update from the Marijuana Policy Project, http://www.mpp.org
On the evening of Friday, March 10, the Maryland House Judiciary Committee killed the medical marijuana bill (H.B. 308) by an 11-7 vote.
Del. Don Murphy (R-Baltimore County & Howard County), the sponsor of the bill, vowed to reintroduce the measure in November 2000 so that it could be at the top of the legislature's agenda when the next legislative session begins in January 2001. "As far as I'm concerned, the medical marijuana bill will be House Bill 1 next year," said Murphy.
Del. Ann Marie Doory (D-Baltimore City), vice-chair of the committee, started the debate by moving to give the bill an "unfavorable" vote. "I just can't get past the fact that it's against federal law," said Doory, referring to the fact that marijuana possession would remain a federal crime even if Maryland state law were changed. (In saying this, she was overlooking the fact that passing H.B. 308 would protect patients from being arrested under state law, which is responsible for 99% of marijuana prosecutions.)
Del. Murphy responded by asking committee members to vote against the "unfavorable" motion in order to give the committee the opportunity to amend the bill, thereby keeping the bill alive.
In an impassioned plea to his 21 colleagues, Del. Murphy said "there are 21 different reasons to vote against the bill, but there are five million good reasons to vote for it," referring to the approximately five million people who live in Maryland. He argued that Maryland is a high-risk state for cancer, and that any one of them who gets cancer might need to use marijuana as a medicine.
"This is the only instance I can think of where the victims are also the perpetrators of the crime," said Murphy, referring to patients who are forced to break the law.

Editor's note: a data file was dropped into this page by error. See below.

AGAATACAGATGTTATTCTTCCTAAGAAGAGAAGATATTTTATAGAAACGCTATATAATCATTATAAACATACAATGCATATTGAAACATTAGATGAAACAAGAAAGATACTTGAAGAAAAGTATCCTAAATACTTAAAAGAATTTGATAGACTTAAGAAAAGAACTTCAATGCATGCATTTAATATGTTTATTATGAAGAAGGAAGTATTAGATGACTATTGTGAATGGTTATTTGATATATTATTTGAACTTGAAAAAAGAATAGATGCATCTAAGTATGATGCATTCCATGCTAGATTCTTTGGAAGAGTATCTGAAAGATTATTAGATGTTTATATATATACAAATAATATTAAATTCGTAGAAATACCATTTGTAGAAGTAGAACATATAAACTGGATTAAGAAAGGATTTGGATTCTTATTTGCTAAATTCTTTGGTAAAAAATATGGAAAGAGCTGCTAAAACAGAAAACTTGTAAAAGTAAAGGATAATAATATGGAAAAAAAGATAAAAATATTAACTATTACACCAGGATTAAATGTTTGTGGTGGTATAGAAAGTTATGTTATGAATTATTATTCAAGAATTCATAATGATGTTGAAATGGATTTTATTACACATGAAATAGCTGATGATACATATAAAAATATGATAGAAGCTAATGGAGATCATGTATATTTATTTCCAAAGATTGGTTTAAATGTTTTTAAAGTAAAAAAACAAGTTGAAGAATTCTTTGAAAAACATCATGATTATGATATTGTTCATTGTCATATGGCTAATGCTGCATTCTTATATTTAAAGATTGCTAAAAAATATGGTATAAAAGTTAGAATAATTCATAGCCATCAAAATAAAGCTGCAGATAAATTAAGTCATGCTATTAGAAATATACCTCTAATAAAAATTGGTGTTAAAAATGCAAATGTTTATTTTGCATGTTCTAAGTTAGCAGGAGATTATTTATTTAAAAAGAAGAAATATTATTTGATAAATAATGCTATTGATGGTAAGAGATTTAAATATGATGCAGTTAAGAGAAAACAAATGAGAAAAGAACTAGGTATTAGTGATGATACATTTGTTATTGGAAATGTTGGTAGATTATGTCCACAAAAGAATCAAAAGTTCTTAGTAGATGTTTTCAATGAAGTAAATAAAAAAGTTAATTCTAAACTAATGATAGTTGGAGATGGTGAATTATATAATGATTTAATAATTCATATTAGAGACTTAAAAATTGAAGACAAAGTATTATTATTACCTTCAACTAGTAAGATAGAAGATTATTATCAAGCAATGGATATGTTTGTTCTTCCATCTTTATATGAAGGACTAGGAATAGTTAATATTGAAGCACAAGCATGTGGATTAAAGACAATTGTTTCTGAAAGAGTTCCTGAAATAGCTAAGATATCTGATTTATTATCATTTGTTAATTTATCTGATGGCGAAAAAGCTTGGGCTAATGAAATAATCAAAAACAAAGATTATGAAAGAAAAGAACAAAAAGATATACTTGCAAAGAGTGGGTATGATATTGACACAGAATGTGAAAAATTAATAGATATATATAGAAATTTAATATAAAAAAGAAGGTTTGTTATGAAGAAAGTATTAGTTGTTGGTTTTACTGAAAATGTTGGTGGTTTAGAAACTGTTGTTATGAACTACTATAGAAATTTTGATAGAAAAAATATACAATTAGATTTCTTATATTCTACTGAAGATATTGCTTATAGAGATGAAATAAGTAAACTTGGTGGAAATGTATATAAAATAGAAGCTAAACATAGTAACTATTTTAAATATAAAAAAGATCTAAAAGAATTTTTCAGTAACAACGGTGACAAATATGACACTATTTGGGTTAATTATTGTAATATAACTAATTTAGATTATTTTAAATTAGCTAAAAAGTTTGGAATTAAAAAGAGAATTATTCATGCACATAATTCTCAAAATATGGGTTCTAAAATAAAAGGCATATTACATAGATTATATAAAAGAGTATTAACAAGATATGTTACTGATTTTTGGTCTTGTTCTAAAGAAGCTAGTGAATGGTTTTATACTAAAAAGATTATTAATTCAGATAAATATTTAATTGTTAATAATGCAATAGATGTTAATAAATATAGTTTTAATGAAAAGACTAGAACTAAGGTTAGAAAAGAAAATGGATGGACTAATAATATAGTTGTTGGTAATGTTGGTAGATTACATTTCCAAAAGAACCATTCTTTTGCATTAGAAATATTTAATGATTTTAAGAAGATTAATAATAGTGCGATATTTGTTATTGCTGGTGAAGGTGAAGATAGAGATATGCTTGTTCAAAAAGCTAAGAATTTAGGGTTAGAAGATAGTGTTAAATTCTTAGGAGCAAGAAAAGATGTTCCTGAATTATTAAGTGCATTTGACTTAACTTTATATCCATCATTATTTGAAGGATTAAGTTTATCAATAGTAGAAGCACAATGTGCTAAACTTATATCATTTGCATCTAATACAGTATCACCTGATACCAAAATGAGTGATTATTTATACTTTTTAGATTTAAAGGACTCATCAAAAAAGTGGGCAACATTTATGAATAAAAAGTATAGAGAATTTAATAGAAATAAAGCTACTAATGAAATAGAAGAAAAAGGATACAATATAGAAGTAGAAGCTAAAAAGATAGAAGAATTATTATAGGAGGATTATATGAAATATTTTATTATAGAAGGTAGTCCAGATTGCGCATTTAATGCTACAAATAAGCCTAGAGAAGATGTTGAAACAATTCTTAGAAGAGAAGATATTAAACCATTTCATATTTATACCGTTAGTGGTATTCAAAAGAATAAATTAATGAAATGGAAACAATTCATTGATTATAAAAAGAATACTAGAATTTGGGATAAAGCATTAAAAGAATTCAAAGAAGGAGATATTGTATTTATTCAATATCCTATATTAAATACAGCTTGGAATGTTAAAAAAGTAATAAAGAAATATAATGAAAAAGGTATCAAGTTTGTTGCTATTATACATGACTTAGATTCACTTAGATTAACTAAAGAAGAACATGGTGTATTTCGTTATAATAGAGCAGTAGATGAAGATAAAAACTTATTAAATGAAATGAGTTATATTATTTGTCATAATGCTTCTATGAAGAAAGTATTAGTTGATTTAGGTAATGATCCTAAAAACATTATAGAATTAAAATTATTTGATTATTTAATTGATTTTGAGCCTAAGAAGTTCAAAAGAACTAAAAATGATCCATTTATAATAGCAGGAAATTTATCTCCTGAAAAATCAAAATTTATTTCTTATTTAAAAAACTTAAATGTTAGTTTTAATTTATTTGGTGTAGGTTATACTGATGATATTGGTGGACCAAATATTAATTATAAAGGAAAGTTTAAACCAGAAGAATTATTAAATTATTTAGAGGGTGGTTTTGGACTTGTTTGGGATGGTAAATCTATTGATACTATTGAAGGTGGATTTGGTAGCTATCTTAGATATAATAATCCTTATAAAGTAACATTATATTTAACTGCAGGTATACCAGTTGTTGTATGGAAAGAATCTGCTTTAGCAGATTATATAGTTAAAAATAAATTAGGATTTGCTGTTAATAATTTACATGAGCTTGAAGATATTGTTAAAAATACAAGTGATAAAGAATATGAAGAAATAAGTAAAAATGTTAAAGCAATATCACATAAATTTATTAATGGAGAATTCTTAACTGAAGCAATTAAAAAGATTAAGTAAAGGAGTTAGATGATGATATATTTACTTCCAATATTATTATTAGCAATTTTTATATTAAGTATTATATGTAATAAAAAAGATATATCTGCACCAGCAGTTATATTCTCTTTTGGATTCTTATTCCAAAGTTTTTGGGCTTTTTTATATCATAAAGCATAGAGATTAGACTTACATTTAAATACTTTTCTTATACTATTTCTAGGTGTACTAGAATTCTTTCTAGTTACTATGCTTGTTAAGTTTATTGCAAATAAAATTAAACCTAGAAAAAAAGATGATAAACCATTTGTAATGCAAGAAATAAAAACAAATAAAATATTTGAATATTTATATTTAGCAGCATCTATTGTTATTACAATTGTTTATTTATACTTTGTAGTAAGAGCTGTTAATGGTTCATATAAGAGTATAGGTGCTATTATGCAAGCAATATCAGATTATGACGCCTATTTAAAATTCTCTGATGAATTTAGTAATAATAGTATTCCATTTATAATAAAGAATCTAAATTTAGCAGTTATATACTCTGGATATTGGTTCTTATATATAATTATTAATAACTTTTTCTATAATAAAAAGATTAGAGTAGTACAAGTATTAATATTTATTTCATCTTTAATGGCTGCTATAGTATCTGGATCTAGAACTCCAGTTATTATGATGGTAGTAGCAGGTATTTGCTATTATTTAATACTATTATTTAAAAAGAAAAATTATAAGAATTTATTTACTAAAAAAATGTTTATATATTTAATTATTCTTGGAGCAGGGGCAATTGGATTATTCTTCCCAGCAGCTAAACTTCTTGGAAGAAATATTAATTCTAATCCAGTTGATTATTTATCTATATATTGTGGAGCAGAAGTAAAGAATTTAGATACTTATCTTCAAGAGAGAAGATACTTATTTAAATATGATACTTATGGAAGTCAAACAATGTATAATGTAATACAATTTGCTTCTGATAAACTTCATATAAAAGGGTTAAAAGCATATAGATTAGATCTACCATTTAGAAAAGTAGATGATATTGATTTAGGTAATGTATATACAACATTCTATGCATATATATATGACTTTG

Del. Dana Dembrow (D-Montgomery County), a cosponsor of H.B. 308, argued that the bill didn't even need to be amended, referring to the bill as virtually "perfect."
Del. Pauline Menes (D-Prince George's County & Montgomery County), another supporter of the bill, said that "everything we deal with is crime and punishment. Isn't it nice to have the opportunity to vote for life?"
Delegates Lisa Gladden (D) and Kenneth Montague (D), both from Baltimore City, also spoke glowingly about the bill.
"The way that my colleagues were talking, I thought I was listening to the eulogy at my own funeral," Murphy said after the vote.
In addition to the five delegates who spoke in favor of the bill -- Dembrow, Gladden, Menes, Montague, and Murphy -- Delegates Sharon Grosfeld (D-Montgomery County) and Robert Zirkin (D-Baltimore County) also voted in favor of the bill.
The 11 committee members who voted against the bill are listed below. In addition, two delegates abstained from voting (including the chairman, who traditionally does not vote), and two delegates were not present when the vote was taken.
Ultimately, the bill was defeated because the Democratic leadership -- including Joseph Vallario, the committee chairman -- didn't want to have to vote on the bill on the House floor. "At 7:49 p.m., this bill succumbed to politics," said Murphy.
IF YOU ARE GOING TO CONTACT YOUR LEGISLATORS...
If you are going to contact your state legislators to tell them what you think of the committee vote, please be respectful. MPP believes it is likely that enough committee members can be persuaded to vote "yes" on the bill next time around to get the 12 committee votes that are needed to send the bill to the House floor.
COMMITTEE VOTE TABULATION
The following seven committee members voted in favor of the bill by voting "no" on the "unfavorable" motion:
Del. Dana Dembrow (D-Montgomery County), a cosponsor of H.B. 308The following 11 committee members voted against the bill by voting "yes" on the "unfavorable" motion:
Carmen Amedori (R-Carroll County)The following two committee members were not in the room at the time of the vote:
Melony Griffith (D-Prince George's County)The following two committee members abstained from voting:
Emmett Burns (D-Baltimore County & Baltimore City)For further information, visit http://www.mpp.org.